CBN and CBD: how are they different?

CBD info

What is CBN and what is it for?

For a long time, this lesser-known cannabinoid, CBN (cannabinol), was considered an unnecessary byproduct of old cannabis plants. Unlike THC or CBD, which initially develop as acids during the early stages of a plant’s life, CBN is produced much later. Before looking at the specific conditions required to produce CBN, it’s worth taking a quick look at why this compound has caught the attention of researchers.

Preliminary studies have shown what anecdotal evidence has affirmed for years, that CBN can be a great natural sedative. Although there are several smaller trials that suggest the qualities of the compound go beyond that, larger studies are still in their infancy. It must be added that CBN has the ability to establish a synergistic relationship with CBD, which opens the range towards various treatment alternatives.

There are some important differences between CBD and CBN

Most cannabinoids interact with receptors linked to our endocannabinoid system. By doing so, these compounds can trigger a host of biological effects. Although both CBD and CBN are very similar in terms of their genetic makeup, CBD indirectly influences our endocannabinoid system through many types of receptors, while CBN acts in a more direct way.

In addition to having a strong affinity for CB2 receptors, CBN also plays well with CB1 receptors, as does the most abundant cannabinoid within the cannabis species: THC. There’s a good reason the two compounds share some attributes: without THC, there would be no CBN.

Rather than being the result of acid binding with enzymes, CBN is produced much later in the development of a cannabis plant. Cannabinoids are naturally changeable and continue to transform when exposed to different environmental factors. There are two ways for the CBN to emerge. The first is to convert THCA (raw THC) into CBNA, allowing it to degrade over time. If you then apply heat, the extra carbon molecule (the “A”) is removed. The alternative is to leave the THCA already activated (THC) to degrade again over time. In both cases, the result is the cannabinoid in question: CBN.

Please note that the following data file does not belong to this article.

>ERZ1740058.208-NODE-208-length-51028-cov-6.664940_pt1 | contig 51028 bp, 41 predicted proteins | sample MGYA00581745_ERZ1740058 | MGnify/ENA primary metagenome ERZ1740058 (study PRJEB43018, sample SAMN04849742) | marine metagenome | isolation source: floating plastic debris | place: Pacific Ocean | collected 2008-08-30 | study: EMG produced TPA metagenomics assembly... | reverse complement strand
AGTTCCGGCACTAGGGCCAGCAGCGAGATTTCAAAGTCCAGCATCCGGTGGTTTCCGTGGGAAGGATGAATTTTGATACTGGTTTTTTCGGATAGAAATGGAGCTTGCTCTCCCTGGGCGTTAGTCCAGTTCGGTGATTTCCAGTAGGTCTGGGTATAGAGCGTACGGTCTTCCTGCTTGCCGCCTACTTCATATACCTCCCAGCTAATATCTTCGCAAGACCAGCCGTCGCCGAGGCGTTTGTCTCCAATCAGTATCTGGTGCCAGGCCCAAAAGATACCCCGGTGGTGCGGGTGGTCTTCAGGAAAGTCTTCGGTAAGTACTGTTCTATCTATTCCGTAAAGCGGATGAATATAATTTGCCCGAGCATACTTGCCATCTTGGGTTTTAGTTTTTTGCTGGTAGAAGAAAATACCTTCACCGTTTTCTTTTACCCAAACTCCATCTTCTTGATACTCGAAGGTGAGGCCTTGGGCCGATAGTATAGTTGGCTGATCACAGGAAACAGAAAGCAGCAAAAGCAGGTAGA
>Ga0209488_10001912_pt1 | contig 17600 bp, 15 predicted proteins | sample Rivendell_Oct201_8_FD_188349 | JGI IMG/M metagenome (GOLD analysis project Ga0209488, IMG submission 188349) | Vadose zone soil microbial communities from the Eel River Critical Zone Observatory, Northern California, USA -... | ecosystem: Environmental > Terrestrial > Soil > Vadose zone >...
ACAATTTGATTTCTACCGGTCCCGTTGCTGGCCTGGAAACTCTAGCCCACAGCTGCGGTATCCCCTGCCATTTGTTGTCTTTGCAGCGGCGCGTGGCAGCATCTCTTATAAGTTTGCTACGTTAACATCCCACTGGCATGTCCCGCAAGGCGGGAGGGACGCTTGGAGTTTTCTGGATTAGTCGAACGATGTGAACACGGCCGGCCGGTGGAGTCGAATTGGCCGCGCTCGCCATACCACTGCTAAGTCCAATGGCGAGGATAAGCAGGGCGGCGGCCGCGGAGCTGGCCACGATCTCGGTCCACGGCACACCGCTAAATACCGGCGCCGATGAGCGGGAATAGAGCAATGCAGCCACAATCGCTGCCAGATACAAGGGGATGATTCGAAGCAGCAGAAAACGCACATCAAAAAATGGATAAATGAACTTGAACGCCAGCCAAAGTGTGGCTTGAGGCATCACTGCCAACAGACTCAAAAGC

CBN can start its life as THC, but it will not give you psychoactive effects

It’s a perfectly natural assumption: if CBN can only be produced when THC has been allowed to mature, then most of us assume it will have comparable characteristics. Fortunately, CBN is not psychoactive and, unlike THC, is not part of the United Nations Single Convention on Narcotic Drugs or the Convention on Psychotropic Substances. This means that researchers can gain access to the compound in a much easier way; This is good news, considering that the cannabinoid is quite elusive. If you remember, most of the time, hemp and cannabis are harvested when the CBD or THC content is at its peak. CBN requires much more patience if we want to extract significant amounts.

We know that we need to let THC mature before we can create CBN. We also know that it shows affinity for CB2 (and some CB1) receptors. Since CBN seems to have common characteristics to both CBD and THC, but not high, the next obvious question is: what happens when we consume the compound?

What can you expect from CBN?

Steep Hill Global, one of the world’s leading cannabinoid research companies, suggests that “of all cannabinoids, CBN appears to be the most sedative.” Furthermore, they found that very little is needed to provide a sedative effect that lasts 5 to 6 hours. Just 2.5-5mg of CBN was able to provide “the same level of sedation as a mild pharmaceutical sedative.”

Their conclusions coincide with studies carried out in mice. As published in NCBI, CBN significantly lengthened sleep time in rodents compared to other cannabinoids. Add to that no significant side effects, CBN is an exciting prospect for future treatments.

Other preclinical studies on the possibilities of CBN include the treatment of psoriasis and burns, and its contribution to the growth of bone tissue.

The future of CBN

As with many of the cannabinoids contained in hemp and cannabis species, their potential has only recently begun to be really explored, either because some of the compounds are illegal or, in the case of CBN, because it is very difficult to extract large quantities, due to the conditions necessary to produce it.

Research on this great sedative is increasing, and what we know so far points to a future of great possibilities. It does not have psychoactive side effects, and that is a great advantage for the compound, since it facilitates the process for more definitive studies.

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